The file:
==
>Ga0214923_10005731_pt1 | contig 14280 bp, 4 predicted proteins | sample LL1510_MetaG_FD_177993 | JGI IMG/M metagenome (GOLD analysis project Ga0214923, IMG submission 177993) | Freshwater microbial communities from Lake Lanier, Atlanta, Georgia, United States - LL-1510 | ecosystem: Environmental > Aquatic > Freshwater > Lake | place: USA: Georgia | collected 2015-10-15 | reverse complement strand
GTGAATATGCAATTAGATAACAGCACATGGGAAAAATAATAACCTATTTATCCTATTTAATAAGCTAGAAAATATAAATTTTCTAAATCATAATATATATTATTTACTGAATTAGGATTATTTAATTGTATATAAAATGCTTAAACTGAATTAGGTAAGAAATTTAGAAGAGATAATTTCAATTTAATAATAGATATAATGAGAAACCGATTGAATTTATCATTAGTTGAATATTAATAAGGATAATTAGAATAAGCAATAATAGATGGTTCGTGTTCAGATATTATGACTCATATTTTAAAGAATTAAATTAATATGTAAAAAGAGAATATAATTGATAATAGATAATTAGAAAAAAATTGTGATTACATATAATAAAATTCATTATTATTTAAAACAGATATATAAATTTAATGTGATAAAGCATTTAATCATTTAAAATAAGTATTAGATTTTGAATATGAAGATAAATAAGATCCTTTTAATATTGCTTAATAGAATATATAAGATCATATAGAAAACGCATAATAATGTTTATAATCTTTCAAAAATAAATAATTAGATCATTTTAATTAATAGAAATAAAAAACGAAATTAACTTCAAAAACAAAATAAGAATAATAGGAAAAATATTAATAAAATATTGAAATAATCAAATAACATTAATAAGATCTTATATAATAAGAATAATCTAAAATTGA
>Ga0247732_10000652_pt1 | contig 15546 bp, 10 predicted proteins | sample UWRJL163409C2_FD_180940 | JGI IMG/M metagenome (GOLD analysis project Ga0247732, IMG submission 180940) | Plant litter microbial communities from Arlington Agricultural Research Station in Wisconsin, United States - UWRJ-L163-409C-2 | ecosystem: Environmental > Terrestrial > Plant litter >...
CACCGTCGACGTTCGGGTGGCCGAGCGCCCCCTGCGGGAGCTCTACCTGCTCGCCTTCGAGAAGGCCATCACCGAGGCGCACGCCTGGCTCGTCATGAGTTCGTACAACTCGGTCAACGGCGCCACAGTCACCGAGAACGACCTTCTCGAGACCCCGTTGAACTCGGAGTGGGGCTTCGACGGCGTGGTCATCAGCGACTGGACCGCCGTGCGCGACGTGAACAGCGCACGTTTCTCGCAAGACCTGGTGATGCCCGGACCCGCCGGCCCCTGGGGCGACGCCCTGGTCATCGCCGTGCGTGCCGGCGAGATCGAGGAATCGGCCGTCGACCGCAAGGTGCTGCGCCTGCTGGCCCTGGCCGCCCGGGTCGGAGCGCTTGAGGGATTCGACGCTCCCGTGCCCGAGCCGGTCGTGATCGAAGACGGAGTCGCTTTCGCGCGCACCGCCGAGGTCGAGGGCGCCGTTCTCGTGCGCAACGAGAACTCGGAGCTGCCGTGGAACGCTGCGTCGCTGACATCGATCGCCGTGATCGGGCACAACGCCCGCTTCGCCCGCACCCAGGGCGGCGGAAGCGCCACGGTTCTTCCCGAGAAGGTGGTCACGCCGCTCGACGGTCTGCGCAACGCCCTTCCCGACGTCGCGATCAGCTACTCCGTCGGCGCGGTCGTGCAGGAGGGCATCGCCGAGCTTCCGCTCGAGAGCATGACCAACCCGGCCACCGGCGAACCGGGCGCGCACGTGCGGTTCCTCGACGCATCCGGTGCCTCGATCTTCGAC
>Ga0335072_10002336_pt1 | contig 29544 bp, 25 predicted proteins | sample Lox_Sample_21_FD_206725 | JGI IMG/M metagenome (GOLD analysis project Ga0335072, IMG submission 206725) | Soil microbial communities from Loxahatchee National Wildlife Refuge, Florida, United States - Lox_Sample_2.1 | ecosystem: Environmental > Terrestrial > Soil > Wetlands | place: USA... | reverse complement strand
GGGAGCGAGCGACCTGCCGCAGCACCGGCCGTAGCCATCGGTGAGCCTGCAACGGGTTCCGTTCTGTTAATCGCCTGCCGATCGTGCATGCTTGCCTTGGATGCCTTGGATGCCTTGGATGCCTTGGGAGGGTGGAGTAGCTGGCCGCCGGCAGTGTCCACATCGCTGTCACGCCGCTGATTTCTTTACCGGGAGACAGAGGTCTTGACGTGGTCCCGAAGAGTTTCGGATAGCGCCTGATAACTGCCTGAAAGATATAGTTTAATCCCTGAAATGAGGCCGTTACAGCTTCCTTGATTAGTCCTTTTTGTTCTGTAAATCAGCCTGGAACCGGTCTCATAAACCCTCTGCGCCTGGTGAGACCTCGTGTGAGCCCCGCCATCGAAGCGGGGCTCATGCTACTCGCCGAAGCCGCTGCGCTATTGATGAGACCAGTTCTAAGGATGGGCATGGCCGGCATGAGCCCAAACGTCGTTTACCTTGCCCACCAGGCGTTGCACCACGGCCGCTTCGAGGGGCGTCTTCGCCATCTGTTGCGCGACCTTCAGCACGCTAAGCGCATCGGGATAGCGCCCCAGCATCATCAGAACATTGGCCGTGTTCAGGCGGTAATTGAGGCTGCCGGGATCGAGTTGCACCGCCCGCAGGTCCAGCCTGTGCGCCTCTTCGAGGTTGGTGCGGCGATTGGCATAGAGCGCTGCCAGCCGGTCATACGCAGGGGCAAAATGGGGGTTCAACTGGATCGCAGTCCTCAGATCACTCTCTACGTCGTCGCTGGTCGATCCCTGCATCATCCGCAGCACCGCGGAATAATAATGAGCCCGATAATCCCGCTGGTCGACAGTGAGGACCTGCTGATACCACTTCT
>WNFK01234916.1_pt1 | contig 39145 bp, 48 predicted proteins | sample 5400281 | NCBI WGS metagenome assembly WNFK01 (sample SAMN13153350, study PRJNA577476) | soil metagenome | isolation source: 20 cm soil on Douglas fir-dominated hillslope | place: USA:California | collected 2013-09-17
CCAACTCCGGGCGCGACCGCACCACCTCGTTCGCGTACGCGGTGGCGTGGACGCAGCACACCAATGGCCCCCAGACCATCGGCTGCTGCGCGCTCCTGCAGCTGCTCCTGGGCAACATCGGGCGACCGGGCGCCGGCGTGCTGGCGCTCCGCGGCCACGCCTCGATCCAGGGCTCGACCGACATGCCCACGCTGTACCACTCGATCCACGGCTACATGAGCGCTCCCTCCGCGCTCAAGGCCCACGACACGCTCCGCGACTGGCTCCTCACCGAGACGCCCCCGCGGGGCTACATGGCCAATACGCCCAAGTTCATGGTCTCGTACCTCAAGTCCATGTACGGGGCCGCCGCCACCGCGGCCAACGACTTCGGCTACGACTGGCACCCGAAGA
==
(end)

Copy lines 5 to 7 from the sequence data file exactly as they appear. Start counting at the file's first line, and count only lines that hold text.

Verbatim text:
>Ga0335072_10002336_pt1 | contig 29544 bp, 25 predicted proteins | sample Lox_Sample_21_FD_206725 | JGI IMG/M metagenome (GOLD analysis project Ga0335072, IMG submission 206725) | Soil microbial communities from Loxahatchee National Wildlife Refuge, Florida, United States - Lox_Sample_2.1 | ecosystem: Environmental > Terrestrial > Soil > Wetlands | place: USA... | reverse complement strand
GGGAGCGAGCGACCTGCCGCAGCACCGGCCGTAGCCATCGGTGAGCCTGCAACGGGTTCCGTTCTGTTAATCGCCTGCCGATCGTGCATGCTTGCCTTGGATGCCTTGGATGCCTTGGATGCCTTGGGAGGGTGGAGTAGCTGGCCGCCGGCAGTGTCCACATCGCTGTCACGCCGCTGATTTCTTTACCGGGAGACAGAGGTCTTGACGTGGTCCCGAAGAGTTTCGGATAGCGCCTGATAACTGCCTGAAAGATATAGTTTAATCCCTGAAATGAGGCCGTTACAGCTTCCTTGATTAGTCCTTTTTGTTCTGTAAATCAGCCTGGAACCGGTCTCATAAACCCTCTGCGCCTGGTGAGACCTCGTGTGAGCCCCGCCATCGAAGCGGGGCTCATGCTACTCGCCGAAGCCGCTGCGCTATTGATGAGACCAGTTCTAAGGATGGGCATGGCCGGCATGAGCCCAAACGTCGTTTACCTTGCCCACCAGGCGTTGCACCACGGCCGCTTCGAGGGGCGTCTTCGCCATCTGTTGCGCGACCTTCAGCACGCTAAGCGCATCGGGATAGCGCCCCAGCATCATCAGAACATTGGCCGTGTTCAGGCGGTAATTGAGGCTGCCGGGATCGAGTTGCACCGCCCGCAGGTCCAGCCTGTGCGCCTCTTCGAGGTTGGTGCGGCGATTGGCATAGAGCGCTGCCAGCCGGTCATACGCAGGGGCAAAATGGGGGTTCAACTGGATCGCAGTCCTCAGATCACTCTCTACGTCGTCGCTGGTCGATCCCTGCATCATCCGCAGCACCGCGGAATAATAATGAGCCCGATAATCCCGCTGGTCGACAGTGAGGACCTGCTGATACCACTTCT
>WNFK01234916.1_pt1 | contig 39145 bp, 48 predicted proteins | sample 5400281 | NCBI WGS metagenome assembly WNFK01 (sample SAMN13153350, study PRJNA577476) | soil metagenome | isolation source: 20 cm soil on Douglas fir-dominated hillslope | place: USA:California | collected 2013-09-17